Mrs. O'Leary, you have a firecracker mind. I have your book The Spiritual Brain and intend to start it soon. I read Flew's book and find the ascriptions of senility by his detractors revealing of their bankruptcy, especially when it comes from the mouths of their leaders like Dawkins. I reviewed this book as well and posted my comments on the arn.org boards (http://www.arn.org/ubbthreads/showflat.php?Cat=0&Number=30338030&an=0&page=0#Post30338030) and plan to link there to your review. I especially found interesting your observation of the parallel of the decline of the atheist mind with the decline of the evangelical mind. I noted how Varghese compared the New Atheists with the Logical Positivists and argued that they are in some ways a reversion to Logical Positivism ignorant of the developments that occurred since then (such as Ayer's later rejection of his own arguments) and wonder if you might comment on further on whether you see a strong parallel or you think the "New Atheists" are different than the Logical Positivists, despite the later also using silencing tactics. Pax Christi, Davd David Alexander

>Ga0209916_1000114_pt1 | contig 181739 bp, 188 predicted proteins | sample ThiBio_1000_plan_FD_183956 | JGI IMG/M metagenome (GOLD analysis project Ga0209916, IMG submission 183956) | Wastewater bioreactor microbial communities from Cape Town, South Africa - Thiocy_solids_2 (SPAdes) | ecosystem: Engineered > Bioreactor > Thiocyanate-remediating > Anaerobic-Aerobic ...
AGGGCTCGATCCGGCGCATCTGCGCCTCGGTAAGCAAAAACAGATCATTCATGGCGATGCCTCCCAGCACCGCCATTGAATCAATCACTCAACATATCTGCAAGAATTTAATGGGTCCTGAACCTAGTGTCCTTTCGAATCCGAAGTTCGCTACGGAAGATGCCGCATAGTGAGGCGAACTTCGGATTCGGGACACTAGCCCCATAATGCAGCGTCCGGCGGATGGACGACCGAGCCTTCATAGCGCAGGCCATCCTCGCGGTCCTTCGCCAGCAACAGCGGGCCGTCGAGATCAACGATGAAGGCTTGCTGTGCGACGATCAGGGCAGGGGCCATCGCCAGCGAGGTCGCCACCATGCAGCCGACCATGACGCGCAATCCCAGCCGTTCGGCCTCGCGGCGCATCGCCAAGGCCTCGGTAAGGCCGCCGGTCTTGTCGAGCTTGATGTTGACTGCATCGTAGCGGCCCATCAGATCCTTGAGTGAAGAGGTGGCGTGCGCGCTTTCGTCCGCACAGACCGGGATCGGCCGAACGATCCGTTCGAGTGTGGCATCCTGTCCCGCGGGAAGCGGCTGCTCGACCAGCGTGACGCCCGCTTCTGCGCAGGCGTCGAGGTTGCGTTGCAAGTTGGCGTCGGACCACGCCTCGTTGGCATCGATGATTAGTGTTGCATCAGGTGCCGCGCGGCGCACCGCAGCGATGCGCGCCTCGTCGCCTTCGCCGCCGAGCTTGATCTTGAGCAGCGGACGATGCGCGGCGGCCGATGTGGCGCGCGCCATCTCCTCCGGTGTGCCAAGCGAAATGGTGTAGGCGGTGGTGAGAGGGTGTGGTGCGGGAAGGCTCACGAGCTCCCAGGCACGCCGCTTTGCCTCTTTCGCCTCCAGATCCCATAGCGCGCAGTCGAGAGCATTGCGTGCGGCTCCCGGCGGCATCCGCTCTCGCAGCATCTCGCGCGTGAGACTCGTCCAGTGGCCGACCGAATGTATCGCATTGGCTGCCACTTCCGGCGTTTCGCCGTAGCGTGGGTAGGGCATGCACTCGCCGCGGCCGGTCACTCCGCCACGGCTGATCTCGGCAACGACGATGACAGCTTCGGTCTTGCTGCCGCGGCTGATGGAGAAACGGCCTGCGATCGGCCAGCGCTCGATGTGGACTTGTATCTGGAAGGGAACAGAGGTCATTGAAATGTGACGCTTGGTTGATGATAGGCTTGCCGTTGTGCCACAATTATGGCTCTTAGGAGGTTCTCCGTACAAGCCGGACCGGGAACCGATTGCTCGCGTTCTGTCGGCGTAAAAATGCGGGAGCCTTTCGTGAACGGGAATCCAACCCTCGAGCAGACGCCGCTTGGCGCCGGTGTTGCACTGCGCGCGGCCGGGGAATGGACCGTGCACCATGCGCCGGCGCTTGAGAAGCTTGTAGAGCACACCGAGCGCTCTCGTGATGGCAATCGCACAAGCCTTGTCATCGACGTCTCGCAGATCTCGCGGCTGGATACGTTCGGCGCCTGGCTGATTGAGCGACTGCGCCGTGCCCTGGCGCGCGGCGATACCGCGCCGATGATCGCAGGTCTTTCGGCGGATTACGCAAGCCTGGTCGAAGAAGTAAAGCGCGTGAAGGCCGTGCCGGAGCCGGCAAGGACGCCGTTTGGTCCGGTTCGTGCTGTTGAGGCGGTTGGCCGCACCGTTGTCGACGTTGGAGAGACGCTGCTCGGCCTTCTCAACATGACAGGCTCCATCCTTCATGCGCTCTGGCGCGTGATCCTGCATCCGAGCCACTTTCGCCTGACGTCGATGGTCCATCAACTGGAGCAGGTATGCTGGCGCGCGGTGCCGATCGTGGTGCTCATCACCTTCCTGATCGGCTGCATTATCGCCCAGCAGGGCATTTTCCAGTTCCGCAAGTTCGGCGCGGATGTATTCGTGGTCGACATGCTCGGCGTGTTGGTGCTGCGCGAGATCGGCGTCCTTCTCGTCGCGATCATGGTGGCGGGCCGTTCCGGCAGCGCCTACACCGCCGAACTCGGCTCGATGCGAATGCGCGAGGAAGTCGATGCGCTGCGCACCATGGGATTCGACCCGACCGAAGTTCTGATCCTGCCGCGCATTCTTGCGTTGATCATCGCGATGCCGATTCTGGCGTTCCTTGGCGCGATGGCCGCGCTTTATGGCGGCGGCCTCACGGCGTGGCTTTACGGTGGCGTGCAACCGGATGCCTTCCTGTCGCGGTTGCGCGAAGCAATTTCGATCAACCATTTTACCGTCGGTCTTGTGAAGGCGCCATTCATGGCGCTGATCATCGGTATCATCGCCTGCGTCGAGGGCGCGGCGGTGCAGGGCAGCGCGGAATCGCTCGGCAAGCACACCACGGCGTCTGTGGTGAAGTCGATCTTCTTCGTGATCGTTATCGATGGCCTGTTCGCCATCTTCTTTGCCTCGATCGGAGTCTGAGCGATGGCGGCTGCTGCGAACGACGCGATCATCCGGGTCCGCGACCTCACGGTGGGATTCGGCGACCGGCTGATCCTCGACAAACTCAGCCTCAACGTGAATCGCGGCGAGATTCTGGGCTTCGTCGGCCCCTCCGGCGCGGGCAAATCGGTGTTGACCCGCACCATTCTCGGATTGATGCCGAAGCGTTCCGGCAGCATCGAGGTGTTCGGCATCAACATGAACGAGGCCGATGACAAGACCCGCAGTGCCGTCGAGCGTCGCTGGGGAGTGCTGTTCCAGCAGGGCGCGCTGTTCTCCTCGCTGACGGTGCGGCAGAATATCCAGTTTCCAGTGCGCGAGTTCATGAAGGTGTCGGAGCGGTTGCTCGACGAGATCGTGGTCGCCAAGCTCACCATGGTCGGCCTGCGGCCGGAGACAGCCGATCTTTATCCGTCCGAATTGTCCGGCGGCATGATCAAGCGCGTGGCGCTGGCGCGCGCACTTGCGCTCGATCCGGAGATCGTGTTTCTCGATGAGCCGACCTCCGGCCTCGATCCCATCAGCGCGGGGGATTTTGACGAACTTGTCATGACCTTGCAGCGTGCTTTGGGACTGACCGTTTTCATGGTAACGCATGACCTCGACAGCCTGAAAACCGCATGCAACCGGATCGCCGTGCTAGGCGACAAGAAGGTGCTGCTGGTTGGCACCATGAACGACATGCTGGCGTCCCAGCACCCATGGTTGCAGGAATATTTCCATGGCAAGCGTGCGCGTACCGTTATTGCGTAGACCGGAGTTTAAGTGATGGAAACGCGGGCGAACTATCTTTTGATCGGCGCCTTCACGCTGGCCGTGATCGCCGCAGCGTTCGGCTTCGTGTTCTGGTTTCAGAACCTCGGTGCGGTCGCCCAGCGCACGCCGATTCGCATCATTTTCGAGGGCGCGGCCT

Faith—yes—and wisdom emerges from both the positive (Deut 4:5-8; 31:6) and negative (Psalms 111:10; Prov 1:7; 9:10) aspects of it. It’s what the scientist needs to get started and what succeeds after Popperian refutation has failed. Although they’re probably related, faith and the mystical experience are not quite the same thing. The very fact that disperate zealots exude faith in contradictory propositions means that faith not built on evidence is suspect. And if not all spirits are benevolent then maybe not all mystical experiences are good. What the materialist forgets is that science is built on evidence and faith, and what many religious folks miss—especially the “theistic evolutionists”—is the very same truism. Rude